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Fu-Wan, one of two giant pandas on loan from China, sits inside the Giant Panda Complex enclosure at the National Zoo in Kuala Lumpur on June 25, 2014. Fu-Wan and Feng-Yi, the two giant pandas on loan from China to mark the 40th anniversary of Malaysia-China diplomatic relations, were renamed Xing-xing and Liang-liang respectively on their first public appearance. — AFP pic
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BEIJING, March 1, 2015:
China’s population of wild giant pandas jumped nearly 17% over a decade — state media reported, citing an official survey — with conservation measures credited as being behind the increase.
The investigation by the State Forestry Administration (SFA) found that by the end of 2013 China had 1,864 giant pandas alive in the wild, marking an increase of 268 individuals, or 16.8%, the official Xinhua news agency reported on Saturday.
The figures compared with a previous survey carried out in 2003, Xinhua said.
The SFA said conservation efforts led to the increase, according to Xinhua.
Besides population, panda habitat also increased 11.8% to 2.58 million hectares compared with the 2003 survey, Xinhua said.
China had 375 giant pandas in captivity at the end of 2013, the report said, with 166 males and 209 females.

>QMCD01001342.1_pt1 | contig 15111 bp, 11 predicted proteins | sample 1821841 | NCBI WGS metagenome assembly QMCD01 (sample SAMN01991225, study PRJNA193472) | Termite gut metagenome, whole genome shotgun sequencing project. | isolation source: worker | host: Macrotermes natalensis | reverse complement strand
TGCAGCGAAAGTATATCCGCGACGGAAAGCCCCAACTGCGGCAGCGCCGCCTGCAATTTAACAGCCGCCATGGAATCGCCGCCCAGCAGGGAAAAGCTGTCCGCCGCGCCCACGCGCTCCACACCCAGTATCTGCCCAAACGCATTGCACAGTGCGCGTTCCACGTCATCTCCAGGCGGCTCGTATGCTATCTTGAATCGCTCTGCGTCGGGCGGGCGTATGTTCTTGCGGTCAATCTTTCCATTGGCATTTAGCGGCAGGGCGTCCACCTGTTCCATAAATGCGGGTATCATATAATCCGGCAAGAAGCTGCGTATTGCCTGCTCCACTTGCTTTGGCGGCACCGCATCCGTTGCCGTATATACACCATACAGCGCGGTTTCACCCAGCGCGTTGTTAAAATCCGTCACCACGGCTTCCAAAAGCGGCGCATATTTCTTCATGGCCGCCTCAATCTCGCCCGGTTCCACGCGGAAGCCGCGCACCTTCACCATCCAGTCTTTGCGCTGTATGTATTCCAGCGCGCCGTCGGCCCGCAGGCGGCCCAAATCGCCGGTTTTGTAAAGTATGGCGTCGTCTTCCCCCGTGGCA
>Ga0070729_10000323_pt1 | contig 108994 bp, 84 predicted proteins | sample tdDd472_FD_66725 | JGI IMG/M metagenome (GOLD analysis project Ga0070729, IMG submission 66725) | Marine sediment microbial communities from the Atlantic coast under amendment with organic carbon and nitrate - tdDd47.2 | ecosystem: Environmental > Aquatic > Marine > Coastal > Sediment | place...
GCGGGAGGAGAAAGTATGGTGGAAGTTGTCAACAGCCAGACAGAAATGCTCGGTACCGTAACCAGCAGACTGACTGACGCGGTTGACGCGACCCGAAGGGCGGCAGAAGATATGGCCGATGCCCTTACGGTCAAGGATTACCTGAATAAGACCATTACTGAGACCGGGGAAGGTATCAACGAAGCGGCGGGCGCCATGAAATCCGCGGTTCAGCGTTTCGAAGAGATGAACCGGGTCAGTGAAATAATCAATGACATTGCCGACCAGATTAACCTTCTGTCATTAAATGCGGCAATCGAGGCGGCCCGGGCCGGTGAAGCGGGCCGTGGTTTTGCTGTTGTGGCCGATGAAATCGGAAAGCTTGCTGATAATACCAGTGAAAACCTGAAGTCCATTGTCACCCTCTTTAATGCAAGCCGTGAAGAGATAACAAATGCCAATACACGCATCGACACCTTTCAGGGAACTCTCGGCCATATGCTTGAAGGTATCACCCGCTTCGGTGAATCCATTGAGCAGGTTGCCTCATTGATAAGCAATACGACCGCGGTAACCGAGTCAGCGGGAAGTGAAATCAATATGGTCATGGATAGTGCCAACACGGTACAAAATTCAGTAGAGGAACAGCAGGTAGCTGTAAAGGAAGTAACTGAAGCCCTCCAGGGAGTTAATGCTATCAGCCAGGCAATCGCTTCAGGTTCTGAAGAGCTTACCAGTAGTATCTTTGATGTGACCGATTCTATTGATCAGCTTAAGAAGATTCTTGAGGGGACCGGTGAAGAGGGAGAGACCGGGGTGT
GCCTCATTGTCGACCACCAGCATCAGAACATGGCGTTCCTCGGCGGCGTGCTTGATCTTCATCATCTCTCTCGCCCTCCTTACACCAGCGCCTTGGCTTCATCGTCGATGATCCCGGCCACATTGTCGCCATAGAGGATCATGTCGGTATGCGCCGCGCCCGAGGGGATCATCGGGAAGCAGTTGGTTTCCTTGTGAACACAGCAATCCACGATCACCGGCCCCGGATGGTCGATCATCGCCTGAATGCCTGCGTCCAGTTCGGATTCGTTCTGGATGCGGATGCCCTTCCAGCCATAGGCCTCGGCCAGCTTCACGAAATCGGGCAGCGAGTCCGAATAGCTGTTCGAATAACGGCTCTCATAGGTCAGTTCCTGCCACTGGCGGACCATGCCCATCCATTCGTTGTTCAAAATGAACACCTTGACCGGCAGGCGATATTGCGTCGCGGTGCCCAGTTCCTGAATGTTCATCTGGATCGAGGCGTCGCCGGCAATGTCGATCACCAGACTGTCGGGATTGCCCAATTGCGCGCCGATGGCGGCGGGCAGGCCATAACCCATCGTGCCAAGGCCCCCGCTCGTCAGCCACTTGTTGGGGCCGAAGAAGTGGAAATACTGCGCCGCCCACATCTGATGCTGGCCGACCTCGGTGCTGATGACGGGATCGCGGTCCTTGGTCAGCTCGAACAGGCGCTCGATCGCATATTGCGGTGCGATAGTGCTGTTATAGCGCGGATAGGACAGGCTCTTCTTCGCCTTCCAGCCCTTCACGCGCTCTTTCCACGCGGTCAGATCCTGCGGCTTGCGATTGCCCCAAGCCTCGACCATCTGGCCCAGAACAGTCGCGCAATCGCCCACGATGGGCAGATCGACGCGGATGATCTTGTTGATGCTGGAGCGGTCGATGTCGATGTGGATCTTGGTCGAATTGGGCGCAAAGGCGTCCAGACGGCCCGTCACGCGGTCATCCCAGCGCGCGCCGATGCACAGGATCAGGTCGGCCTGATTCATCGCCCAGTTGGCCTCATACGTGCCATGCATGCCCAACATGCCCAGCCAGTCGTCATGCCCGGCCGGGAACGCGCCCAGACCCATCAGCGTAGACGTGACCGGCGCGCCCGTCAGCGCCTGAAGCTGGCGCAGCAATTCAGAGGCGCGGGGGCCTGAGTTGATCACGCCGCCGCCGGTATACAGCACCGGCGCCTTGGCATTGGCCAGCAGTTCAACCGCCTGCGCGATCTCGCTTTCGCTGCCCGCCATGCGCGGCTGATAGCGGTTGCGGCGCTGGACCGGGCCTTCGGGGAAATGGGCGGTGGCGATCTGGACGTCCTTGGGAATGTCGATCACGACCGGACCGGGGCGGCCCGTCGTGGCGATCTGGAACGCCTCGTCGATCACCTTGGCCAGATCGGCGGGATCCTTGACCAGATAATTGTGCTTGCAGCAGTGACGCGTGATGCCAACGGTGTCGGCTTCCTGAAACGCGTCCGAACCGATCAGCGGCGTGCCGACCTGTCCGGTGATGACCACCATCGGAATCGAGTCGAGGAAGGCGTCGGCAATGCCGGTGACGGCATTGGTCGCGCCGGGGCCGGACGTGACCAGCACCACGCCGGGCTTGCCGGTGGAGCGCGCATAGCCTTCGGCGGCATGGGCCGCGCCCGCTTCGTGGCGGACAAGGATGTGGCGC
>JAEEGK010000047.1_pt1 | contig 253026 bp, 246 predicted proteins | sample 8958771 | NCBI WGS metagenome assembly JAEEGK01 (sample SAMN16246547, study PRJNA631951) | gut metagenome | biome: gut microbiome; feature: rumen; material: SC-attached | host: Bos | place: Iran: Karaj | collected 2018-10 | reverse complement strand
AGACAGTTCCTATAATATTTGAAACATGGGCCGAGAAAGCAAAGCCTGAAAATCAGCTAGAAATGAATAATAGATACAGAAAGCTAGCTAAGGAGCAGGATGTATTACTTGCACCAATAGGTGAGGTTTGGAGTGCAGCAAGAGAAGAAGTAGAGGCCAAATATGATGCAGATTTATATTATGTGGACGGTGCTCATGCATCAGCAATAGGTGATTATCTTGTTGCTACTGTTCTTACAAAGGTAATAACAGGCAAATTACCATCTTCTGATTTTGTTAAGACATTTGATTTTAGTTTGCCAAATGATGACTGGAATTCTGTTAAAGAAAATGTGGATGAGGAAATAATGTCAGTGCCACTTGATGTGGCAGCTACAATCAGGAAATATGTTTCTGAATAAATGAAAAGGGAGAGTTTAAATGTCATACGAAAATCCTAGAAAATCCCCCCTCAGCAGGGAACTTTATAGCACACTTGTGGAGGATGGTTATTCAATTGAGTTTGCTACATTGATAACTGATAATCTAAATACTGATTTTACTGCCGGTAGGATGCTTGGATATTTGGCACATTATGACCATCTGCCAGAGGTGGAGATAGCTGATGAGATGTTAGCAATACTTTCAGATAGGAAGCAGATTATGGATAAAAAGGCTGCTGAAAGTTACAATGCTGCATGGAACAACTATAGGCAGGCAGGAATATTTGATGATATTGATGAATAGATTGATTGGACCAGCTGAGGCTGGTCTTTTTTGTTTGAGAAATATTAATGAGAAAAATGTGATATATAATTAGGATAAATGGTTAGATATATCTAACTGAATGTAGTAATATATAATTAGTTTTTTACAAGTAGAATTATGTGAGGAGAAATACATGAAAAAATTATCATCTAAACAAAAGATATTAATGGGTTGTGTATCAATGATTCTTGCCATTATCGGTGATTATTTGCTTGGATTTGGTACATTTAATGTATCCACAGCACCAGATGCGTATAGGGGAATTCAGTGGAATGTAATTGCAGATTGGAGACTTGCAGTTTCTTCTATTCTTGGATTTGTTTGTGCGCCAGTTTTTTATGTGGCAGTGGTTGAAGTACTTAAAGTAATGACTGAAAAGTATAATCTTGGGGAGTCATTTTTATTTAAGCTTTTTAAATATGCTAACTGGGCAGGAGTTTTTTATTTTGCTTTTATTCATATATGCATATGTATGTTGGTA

The total figure marked a gain of 211, or 128.7%, compared with 2003, Xinhua said, citing SFC figures.
The report also said that as of June last year there were 42 pandas, including adults and cubs, overseas in 12 countries.
China has cultivated a global fascination with pandas into its diplomacy by sending the animals to overseas zoos where they have proven a wildly popular draw.
Conservation group World Wildlife Fund (WWF) welcomed the increase in the giant panda numbers.
“The rise in the population of wild giant pandas is a victory for conservation and definitely one to celebrate,” Ginette Hemley, WWF senior vice president of wildlife conservation, said in a release.
“This increase in the population of wild giant pandas is a testament to the commitment made by the Chinese government for the last 30-plus years to wild panda conservation,” Hemley added.
Pandas, whose natural habitat lies in mountainous southwestern China, have a notoriously low reproductive rate and are under pressure from factors such as habitat loss.
Underscoring continuing worries, however, the SFC survey showed that 223 of the wild giant pandas, or 12% of the population, were classified as high risk, Xinhua said.
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